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Guide to Graduate Study
Use the following as a guide if you are planning to head to graduate school in the Fall following your graduation or if you simply want to keep open your option to do so. This guide is only a general prompt and will not meet the unique concerns of your situation. The bulletins and advisors at the schools you apply to will be the last word on the specifics you need to meet.
The Career Guidance Foundation has over 11,000 college catalogs on-line, as do several other sites. Also, in the Reference Room (1st floor, Library) are graduate school reference books like the Peterson's Guides. The bulletins and reference works are great places to begin investigating whether graduate school fits you and your plans.
When you have sufficiently narrowed the number of schools you want to consider, you will want to request (or download) admission applications. Note, there are times when a departmental application is also necessary. Check the school's bulletin for the forms required. When you return the completed application, write and ask about any further requirements. It is advisable to submit your application early because many schools fill up their available openings before the given deadlines. Be sure to check in a current bulletin for the deadline date.
Remember that a school judges you by your application, your GPA and your test scores, your resume and statement of purpose. Therefore, fill out your application completely and accurately. Some students have found it useful to make a copy of the application and complete a first draft on the photocopy. The completed application reflects on you. Keep it as neat and professional as possible. Before mailing, carefully look over all the materials you send in so that you do not omit anything, and date and sign the application. Be sure to make at least one copy of your application for future reference.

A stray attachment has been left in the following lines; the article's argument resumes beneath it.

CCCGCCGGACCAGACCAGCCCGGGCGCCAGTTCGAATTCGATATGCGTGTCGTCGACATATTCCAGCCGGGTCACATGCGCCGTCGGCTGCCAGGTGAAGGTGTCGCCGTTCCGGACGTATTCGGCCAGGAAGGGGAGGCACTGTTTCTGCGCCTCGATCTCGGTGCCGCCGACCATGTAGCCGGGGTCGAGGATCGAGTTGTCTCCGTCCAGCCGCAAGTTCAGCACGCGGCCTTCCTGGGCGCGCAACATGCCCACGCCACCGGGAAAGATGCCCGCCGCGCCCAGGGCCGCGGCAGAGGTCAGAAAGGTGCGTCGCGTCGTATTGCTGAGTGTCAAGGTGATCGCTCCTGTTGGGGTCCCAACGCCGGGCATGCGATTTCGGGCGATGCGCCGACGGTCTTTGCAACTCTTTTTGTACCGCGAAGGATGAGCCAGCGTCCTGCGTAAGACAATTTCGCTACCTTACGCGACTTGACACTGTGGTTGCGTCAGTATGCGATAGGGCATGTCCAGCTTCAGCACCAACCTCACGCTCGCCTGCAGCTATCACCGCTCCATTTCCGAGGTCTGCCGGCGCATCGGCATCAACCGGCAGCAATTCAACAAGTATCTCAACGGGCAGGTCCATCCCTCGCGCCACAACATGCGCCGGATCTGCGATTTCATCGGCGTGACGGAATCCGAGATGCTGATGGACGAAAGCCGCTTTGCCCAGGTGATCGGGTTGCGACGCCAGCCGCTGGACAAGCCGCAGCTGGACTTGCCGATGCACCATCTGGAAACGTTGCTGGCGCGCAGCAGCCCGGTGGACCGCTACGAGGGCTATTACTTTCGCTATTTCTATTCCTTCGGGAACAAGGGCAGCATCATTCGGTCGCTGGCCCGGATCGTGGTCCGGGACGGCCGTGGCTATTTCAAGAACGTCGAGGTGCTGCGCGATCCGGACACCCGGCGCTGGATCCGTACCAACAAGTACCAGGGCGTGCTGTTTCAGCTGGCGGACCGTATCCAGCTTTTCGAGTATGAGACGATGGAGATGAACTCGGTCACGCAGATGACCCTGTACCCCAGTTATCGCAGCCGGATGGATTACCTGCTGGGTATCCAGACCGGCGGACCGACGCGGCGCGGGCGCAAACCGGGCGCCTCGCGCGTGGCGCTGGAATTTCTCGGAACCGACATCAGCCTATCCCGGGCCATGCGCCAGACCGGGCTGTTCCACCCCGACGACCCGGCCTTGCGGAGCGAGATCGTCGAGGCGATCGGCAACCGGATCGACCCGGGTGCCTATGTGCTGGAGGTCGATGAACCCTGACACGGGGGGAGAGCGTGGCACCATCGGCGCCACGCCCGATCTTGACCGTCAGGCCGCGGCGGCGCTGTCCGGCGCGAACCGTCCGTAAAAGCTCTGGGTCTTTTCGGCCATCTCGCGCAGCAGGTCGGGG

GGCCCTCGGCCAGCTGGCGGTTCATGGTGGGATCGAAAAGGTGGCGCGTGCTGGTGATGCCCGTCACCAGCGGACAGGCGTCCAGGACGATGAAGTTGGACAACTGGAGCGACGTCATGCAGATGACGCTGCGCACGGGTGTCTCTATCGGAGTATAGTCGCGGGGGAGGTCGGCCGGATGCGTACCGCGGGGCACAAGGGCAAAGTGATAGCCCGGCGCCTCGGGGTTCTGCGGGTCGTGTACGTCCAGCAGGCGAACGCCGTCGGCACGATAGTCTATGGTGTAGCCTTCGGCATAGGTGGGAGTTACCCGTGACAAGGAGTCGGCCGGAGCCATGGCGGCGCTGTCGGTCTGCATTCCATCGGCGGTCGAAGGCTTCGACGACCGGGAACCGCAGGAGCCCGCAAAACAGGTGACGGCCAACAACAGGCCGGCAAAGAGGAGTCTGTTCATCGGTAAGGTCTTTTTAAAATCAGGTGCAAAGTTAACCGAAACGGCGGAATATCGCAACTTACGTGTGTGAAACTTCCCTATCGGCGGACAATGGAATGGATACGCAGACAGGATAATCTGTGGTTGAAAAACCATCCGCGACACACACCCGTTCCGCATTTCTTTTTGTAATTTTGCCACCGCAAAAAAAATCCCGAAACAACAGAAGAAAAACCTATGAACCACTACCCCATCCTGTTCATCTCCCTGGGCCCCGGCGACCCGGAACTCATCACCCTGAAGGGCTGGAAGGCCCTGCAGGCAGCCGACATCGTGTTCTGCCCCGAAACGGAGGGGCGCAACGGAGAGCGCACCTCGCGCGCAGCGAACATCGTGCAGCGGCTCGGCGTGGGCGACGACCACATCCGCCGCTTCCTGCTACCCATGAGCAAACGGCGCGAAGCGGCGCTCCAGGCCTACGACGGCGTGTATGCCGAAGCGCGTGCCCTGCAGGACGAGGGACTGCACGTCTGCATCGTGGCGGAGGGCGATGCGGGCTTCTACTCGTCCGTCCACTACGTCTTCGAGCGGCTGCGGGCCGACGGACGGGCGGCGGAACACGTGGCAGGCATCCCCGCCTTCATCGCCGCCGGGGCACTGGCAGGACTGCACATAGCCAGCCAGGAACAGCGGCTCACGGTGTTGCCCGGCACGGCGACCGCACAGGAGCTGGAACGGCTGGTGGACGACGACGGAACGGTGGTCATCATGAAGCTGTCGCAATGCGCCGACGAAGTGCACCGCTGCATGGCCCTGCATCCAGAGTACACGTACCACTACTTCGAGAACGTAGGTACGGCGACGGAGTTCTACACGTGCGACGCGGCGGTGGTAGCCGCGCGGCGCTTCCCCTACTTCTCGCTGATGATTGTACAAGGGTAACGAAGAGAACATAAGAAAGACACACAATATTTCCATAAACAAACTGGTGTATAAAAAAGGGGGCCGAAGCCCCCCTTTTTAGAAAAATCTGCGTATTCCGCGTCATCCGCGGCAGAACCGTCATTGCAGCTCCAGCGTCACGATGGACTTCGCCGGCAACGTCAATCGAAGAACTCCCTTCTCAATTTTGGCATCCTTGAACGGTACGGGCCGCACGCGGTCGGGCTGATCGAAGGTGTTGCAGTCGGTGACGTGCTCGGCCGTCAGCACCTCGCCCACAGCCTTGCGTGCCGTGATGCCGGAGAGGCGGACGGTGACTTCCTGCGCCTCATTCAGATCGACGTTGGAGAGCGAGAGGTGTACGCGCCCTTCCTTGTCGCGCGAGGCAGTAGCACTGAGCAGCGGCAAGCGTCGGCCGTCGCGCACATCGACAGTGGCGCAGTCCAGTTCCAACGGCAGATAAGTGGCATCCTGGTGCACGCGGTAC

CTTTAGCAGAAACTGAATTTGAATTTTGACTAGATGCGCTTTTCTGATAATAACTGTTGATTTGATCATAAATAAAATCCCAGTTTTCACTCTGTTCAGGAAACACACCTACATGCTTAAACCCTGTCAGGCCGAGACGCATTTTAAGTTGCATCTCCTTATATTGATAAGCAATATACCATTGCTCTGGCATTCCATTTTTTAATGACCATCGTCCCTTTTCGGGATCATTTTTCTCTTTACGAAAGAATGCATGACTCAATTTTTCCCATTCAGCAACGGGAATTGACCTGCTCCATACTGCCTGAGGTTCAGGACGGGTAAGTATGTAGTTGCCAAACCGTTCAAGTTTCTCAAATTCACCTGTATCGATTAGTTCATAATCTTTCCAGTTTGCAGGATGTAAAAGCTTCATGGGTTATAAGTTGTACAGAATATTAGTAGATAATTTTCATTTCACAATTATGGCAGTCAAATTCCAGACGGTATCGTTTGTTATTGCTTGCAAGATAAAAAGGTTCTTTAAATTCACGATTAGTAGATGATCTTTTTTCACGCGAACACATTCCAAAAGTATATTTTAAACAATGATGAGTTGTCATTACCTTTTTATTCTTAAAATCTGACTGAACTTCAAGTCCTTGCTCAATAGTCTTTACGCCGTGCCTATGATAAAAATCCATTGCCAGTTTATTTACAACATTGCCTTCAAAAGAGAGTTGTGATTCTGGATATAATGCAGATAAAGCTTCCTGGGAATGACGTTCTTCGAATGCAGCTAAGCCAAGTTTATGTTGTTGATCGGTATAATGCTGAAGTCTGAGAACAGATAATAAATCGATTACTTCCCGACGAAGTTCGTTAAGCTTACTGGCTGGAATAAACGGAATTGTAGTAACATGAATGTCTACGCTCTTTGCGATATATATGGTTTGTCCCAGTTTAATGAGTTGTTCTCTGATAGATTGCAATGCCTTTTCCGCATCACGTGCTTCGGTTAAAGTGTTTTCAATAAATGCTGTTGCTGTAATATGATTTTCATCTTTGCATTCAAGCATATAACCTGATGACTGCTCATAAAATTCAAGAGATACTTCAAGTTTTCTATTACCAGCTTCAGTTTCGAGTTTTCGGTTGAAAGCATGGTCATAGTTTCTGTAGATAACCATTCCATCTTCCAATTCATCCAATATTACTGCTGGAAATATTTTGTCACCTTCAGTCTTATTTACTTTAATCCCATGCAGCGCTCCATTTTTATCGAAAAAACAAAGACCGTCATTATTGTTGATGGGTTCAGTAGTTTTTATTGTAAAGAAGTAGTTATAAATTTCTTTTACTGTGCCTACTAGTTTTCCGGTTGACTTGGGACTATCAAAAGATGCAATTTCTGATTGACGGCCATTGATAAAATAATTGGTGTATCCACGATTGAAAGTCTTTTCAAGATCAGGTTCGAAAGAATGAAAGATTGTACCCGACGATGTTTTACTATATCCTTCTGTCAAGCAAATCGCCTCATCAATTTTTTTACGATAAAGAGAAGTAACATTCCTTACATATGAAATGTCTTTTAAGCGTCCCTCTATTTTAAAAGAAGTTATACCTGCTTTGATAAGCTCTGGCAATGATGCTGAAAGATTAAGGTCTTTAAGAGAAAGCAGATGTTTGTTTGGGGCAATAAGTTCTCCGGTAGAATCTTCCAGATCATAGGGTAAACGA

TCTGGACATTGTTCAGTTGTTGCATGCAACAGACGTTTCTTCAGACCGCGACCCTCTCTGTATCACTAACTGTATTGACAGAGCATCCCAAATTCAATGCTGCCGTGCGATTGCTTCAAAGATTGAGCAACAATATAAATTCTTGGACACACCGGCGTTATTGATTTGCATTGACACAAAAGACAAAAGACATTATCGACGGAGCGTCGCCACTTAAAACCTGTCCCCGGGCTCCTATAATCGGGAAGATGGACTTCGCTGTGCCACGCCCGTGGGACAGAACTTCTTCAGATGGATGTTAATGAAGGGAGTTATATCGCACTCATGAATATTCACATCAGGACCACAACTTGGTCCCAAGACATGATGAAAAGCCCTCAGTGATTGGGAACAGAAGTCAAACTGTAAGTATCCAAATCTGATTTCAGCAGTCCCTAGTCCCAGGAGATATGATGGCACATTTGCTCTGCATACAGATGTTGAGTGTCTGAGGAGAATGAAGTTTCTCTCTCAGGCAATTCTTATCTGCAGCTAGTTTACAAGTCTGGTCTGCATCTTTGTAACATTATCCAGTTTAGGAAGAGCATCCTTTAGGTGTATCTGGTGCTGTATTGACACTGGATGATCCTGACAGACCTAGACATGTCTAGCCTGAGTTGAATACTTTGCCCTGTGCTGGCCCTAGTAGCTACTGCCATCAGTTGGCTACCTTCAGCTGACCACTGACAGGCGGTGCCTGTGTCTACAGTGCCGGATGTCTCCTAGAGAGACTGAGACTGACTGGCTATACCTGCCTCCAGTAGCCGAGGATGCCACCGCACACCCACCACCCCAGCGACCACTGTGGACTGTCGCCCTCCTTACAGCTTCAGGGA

Begin the application process at least six weeks before the earliest deadline. It takes at least this long to get a strong application together. Some seniors wait until the end of the fall quarter to start the process. This is too late if your aim is to start graduate school the Fall term immediately following graduation.
Since all institutions require official transcripts of your academic work, you must authorize the Registrar to send the transcript directly to the institution. Find out how many days or weeks an official transcript request takes to complete and submit your request (and any fees) accordingly so your information can arrive ahead of the due date. Check your record to see that it is complete and correct. It is advisable to call the Registrar's Office to be sure that the transcripts have actually been mailed. If you have taken courses at another institution, it is your responsibility to contact them and request that a transcript be sent to the schools you have applied to.